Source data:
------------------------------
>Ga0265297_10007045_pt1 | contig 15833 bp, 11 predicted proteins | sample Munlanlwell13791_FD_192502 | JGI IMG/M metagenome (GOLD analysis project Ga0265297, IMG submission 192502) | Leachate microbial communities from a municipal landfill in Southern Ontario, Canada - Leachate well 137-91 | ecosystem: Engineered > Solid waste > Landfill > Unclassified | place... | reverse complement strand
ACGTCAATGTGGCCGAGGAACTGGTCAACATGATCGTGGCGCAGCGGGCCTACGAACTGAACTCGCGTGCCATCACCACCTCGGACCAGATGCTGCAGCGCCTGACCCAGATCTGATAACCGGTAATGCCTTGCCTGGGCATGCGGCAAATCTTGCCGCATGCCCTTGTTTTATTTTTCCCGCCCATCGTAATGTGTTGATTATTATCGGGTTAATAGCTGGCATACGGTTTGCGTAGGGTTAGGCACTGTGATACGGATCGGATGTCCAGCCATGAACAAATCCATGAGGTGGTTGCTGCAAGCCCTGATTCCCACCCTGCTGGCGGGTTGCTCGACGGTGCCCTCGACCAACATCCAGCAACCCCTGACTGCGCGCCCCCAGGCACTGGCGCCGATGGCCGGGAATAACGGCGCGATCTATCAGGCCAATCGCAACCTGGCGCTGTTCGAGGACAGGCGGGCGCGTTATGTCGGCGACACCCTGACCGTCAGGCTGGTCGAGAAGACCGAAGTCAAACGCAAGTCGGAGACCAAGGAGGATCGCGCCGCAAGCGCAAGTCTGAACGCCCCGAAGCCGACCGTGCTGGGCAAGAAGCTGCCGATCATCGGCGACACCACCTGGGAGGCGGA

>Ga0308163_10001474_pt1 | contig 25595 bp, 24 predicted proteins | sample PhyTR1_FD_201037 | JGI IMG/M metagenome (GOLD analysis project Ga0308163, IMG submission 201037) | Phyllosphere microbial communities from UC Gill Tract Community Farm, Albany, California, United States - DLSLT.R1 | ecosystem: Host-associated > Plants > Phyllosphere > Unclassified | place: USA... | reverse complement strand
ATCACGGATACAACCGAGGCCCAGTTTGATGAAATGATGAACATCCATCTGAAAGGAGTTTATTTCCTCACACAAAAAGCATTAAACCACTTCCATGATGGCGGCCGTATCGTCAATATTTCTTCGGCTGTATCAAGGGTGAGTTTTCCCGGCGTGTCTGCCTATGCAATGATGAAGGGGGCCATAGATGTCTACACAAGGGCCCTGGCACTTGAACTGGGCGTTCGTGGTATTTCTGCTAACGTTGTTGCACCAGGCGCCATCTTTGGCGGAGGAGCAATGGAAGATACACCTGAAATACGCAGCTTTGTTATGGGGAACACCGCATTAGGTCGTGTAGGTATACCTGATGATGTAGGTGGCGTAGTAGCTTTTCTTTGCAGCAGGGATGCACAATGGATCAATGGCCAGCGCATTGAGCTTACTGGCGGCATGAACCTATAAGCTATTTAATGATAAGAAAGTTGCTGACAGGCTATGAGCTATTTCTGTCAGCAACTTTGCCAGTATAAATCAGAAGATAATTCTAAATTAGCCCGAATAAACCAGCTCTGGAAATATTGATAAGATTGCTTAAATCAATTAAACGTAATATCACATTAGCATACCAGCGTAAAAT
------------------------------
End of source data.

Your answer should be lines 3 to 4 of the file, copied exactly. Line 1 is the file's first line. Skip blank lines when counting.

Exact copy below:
>Ga0308163_10001474_pt1 | contig 25595 bp, 24 predicted proteins | sample PhyTR1_FD_201037 | JGI IMG/M metagenome (GOLD analysis project Ga0308163, IMG submission 201037) | Phyllosphere microbial communities from UC Gill Tract Community Farm, Albany, California, United States - DLSLT.R1 | ecosystem: Host-associated > Plants > Phyllosphere > Unclassified | place: USA... | reverse complement strand
ATCACGGATACAACCGAGGCCCAGTTTGATGAAATGATGAACATCCATCTGAAAGGAGTTTATTTCCTCACACAAAAAGCATTAAACCACTTCCATGATGGCGGCCGTATCGTCAATATTTCTTCGGCTGTATCAAGGGTGAGTTTTCCCGGCGTGTCTGCCTATGCAATGATGAAGGGGGCCATAGATGTCTACACAAGGGCCCTGGCACTTGAACTGGGCGTTCGTGGTATTTCTGCTAACGTTGTTGCACCAGGCGCCATCTTTGGCGGAGGAGCAATGGAAGATACACCTGAAATACGCAGCTTTGTTATGGGGAACACCGCATTAGGTCGTGTAGGTATACCTGATGATGTAGGTGGCGTAGTAGCTTTTCTTTGCAGCAGGGATGCACAATGGATCAATGGCCAGCGCATTGAGCTTACTGGCGGCATGAACCTATAAGCTATTTAATGATAAGAAAGTTGCTGACAGGCTATGAGCTATTTCTGTCAGCAACTTTGCCAGTATAAATCAGAAGATAATTCTAAATTAGCCCGAATAAACCAGCTCTGGAAATATTGATAAGATTGCTTAAATCAATTAAACGTAATATCACATTAGCATACCAGCGTAAAAT